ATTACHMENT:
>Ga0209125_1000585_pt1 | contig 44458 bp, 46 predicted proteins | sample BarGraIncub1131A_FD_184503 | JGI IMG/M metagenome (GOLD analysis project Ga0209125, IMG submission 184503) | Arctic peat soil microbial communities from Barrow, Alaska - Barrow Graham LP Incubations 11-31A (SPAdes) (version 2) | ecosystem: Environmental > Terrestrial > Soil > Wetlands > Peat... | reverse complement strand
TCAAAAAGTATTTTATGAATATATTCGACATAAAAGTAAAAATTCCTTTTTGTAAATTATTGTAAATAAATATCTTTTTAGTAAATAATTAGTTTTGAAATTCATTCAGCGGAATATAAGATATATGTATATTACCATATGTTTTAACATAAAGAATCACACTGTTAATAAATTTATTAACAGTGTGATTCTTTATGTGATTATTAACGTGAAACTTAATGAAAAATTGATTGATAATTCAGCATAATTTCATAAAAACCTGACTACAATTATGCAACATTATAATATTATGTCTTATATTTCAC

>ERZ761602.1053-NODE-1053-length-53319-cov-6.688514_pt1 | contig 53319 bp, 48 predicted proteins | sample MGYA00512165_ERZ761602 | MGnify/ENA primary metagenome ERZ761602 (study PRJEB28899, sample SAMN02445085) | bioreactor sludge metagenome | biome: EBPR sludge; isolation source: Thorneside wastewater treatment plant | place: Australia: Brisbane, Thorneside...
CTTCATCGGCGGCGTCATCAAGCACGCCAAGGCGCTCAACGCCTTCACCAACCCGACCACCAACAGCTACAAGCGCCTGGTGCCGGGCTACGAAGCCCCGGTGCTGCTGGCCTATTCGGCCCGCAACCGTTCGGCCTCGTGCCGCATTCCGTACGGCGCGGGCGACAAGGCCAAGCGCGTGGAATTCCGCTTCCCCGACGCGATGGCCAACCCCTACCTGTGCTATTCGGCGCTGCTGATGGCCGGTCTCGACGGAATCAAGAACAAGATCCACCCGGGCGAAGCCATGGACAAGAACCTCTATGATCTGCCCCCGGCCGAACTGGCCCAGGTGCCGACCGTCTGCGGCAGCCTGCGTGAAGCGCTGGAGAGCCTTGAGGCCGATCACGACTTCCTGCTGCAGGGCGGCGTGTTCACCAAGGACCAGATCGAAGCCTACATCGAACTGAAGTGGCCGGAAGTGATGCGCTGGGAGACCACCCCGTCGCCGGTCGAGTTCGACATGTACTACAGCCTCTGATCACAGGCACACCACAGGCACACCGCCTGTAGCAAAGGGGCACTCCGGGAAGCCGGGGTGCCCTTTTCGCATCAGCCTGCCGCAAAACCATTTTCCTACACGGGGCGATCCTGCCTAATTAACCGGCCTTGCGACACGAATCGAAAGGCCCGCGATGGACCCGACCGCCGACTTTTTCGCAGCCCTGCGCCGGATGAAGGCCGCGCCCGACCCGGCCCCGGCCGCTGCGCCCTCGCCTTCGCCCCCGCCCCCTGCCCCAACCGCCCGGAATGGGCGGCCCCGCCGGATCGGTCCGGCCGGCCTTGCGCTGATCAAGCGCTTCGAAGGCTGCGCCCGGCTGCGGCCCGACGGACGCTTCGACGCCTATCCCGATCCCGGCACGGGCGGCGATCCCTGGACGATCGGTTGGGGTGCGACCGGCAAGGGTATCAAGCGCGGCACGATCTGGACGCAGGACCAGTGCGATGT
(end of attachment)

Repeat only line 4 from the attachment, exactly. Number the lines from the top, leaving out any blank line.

CTTCATCGGCGGCGTCATCAAGCACGCCAAGGCGCTCAACGCCTTCACCAACCCGACCACCAACAGCTACAAGCGCCTGGTGCCGGGCTACGAAGCCCCGGTGCTGCTGGCCTATTCGGCCCGCAACCGTTCGGCCTCGTGCCGCATTCCGTACGGCGCGGGCGACAAGGCCAAGCGCGTGGAATTCCGCTTCCCCGACGCGATGGCCAACCCCTACCTGTGCTATTCGGCGCTGCTGATGGCCGGTCTCGACGGAATCAAGAACAAGATCCACCCGGGCGAAGCCATGGACAAGAACCTCTATGATCTGCCCCCGGCCGAACTGGCCCAGGTGCCGACCGTCTGCGGCAGCCTGCGTGAAGCGCTGGAGAGCCTTGAGGCCGATCACGACTTCCTGCTGCAGGGCGGCGTGTTCACCAAGGACCAGATCGAAGCCTACATCGAACTGAAGTGGCCGGAAGTGATGCGCTGGGAGACCACCCCGTCGCCGGTCGAGTTCGACATGTACTACAGCCTCTGATCACAGGCACACCACAGGCACACCGCCTGTAGCAAAGGGGCACTCCGGGAAGCCGGGGTGCCCTTTTCGCATCAGCCTGCCGCAAAACCATTTTCCTACACGGGGCGATCCTGCCTAATTAACCGGCCTTGCGACACGAATCGAAAGGCCCGCGATGGACCCGACCGCCGACTTTTTCGCAGCCCTGCGCCGGATGAAGGCCGCGCCCGACCCGGCCCCGGCCGCTGCGCCCTCGCCTTCGCCCCCGCCCCCTGCCCCAACCGCCCGGAATGGGCGGCCCCGCCGGATCGGTCCGGCCGGCCTTGCGCTGATCAAGCGCTTCGAAGGCTGCGCCCGGCTGCGGCCCGACGGACGCTTCGACGCCTATCCCGATCCCGGCACGGGCGGCGATCCCTGGACGATCGGTTGGGGTGCGACCGGCAAGGGTATCAAGCGCGGCACGATCTGGACGCAGGACCAGTGCGATGT